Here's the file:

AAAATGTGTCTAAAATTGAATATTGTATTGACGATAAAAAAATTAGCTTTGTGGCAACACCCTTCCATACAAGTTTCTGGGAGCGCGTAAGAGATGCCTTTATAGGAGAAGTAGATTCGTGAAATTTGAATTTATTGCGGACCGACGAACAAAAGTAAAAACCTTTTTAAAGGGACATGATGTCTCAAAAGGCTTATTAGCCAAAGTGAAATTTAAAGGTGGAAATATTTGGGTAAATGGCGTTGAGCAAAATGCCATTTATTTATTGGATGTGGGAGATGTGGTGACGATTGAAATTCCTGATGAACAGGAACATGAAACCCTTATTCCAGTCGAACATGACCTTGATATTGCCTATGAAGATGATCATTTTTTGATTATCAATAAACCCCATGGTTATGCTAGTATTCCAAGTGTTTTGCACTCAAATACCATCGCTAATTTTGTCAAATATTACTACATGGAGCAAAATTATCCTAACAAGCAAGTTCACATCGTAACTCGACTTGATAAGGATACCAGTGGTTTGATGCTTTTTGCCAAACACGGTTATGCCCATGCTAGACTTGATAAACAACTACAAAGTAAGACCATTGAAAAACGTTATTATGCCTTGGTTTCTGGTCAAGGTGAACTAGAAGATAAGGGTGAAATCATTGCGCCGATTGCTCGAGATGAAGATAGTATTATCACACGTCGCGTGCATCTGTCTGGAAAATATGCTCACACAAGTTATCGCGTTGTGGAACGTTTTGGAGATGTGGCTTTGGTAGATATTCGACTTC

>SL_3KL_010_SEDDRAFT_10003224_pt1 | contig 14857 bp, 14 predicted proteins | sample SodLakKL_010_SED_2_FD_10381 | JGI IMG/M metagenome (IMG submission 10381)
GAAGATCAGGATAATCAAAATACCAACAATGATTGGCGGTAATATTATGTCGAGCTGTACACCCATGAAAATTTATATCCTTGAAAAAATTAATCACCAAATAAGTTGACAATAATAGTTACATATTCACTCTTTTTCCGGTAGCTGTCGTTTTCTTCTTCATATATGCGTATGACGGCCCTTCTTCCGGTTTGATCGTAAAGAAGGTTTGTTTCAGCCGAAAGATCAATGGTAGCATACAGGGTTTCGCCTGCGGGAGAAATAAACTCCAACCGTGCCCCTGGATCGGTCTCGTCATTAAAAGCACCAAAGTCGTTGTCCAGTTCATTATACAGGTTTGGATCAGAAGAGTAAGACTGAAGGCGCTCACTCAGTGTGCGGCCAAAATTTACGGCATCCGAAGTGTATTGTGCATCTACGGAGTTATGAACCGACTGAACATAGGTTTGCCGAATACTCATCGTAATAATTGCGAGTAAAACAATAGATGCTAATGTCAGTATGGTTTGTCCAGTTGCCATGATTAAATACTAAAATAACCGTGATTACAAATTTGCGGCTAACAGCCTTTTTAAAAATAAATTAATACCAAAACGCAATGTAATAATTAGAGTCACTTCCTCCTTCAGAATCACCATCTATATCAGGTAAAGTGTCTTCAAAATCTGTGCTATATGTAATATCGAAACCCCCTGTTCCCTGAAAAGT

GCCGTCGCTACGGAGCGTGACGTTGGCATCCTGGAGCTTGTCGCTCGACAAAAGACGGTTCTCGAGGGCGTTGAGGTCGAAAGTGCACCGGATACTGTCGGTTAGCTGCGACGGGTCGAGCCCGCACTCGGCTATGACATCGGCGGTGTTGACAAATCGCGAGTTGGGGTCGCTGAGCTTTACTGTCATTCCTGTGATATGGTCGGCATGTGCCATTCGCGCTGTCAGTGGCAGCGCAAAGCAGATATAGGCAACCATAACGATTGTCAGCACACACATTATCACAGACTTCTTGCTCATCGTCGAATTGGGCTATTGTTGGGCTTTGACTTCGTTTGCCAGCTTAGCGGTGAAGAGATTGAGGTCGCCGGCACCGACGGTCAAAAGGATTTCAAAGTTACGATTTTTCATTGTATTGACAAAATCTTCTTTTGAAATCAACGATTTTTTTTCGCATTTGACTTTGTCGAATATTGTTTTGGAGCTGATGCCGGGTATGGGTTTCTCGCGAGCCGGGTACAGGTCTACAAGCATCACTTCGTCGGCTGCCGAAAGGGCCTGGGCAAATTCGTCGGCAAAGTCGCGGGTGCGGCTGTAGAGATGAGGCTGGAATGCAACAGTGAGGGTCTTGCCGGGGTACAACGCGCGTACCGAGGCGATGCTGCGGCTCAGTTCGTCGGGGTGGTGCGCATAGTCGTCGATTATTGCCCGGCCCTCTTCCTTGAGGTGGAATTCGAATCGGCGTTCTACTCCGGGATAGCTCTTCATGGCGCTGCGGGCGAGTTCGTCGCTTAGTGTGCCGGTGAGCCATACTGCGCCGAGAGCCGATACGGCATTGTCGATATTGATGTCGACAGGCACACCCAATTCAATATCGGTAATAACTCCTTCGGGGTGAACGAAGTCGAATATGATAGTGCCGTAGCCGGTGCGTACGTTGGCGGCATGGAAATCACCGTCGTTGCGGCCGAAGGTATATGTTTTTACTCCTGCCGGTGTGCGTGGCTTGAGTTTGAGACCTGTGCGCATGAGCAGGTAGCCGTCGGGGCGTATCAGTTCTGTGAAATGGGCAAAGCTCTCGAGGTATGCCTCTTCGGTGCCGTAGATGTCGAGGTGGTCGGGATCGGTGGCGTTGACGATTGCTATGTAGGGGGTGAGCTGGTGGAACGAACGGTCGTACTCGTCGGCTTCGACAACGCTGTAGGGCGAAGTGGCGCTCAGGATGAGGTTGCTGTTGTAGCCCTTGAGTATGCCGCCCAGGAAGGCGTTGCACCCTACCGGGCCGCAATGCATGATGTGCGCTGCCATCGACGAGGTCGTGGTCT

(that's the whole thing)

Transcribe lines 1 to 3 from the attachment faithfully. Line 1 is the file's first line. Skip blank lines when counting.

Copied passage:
AAAATGTGTCTAAAATTGAATATTGTATTGACGATAAAAAAATTAGCTTTGTGGCAACACCCTTCCATACAAGTTTCTGGGAGCGCGTAAGAGATGCCTTTATAGGAGAAGTAGATTCGTGAAATTTGAATTTATTGCGGACCGACGAACAAAAGTAAAAACCTTTTTAAAGGGACATGATGTCTCAAAAGGCTTATTAGCCAAAGTGAAATTTAAAGGTGGAAATATTTGGGTAAATGGCGTTGAGCAAAATGCCATTTATTTATTGGATGTGGGAGATGTGGTGACGATTGAAATTCCTGATGAACAGGAACATGAAACCCTTATTCCAGTCGAACATGACCTTGATATTGCCTATGAAGATGATCATTTTTTGATTATCAATAAACCCCATGGTTATGCTAGTATTCCAAGTGTTTTGCACTCAAATACCATCGCTAATTTTGTCAAATATTACTACATGGAGCAAAATTATCCTAACAAGCAAGTTCACATCGTAACTCGACTTGATAAGGATACCAGTGGTTTGATGCTTTTTGCCAAACACGGTTATGCCCATGCTAGACTTGATAAACAACTACAAAGTAAGACCATTGAAAAACGTTATTATGCCTTGGTTTCTGGTCAAGGTGAACTAGAAGATAAGGGTGAAATCATTGCGCCGATTGCTCGAGATGAAGATAGTATTATCACACGTCGCGTGCATCTGTCTGGAAAATATGCTCACACAAGTTATCGCGTTGTGGAACGTTTTGGAGATGTGGCTTTGGTAGATATTCGACTTC

>SL_3KL_010_SEDDRAFT_10003224_pt1 | contig 14857 bp, 14 predicted proteins | sample SodLakKL_010_SED_2_FD_10381 | JGI IMG/M metagenome (IMG submission 10381)
GAAGATCAGGATAATCAAAATACCAACAATGATTGGCGGTAATATTATGTCGAGCTGTACACCCATGAAAATTTATATCCTTGAAAAAATTAATCACCAAATAAGTTGACAATAATAGTTACATATTCACTCTTTTTCCGGTAGCTGTCGTTTTCTTCTTCATATATGCGTATGACGGCCCTTCTTCCGGTTTGATCGTAAAGAAGGTTTGTTTCAGCCGAAAGATCAATGGTAGCATACAGGGTTTCGCCTGCGGGAGAAATAAACTCCAACCGTGCCCCTGGATCGGTCTCGTCATTAAAAGCACCAAAGTCGTTGTCCAGTTCATTATACAGGTTTGGATCAGAAGAGTAAGACTGAAGGCGCTCACTCAGTGTGCGGCCAAAATTTACGGCATCCGAAGTGTATTGTGCATCTACGGAGTTATGAACCGACTGAACATAGGTTTGCCGAATACTCATCGTAATAATTGCGAGTAAAACAATAGATGCTAATGTCAGTATGGTTTGTCCAGTTGCCATGATTAAATACTAAAATAACCGTGATTACAAATTTGCGGCTAACAGCCTTTTTAAAAATAAATTAATACCAAAACGCAATGTAATAATTAGAGTCACTTCCTCCTTCAGAATCACCATCTATATCAGGTAAAGTGTCTTCAAAATCTGTGCTATATGTAATATCGAAACCCCCTGTTCCCTGAAAAGT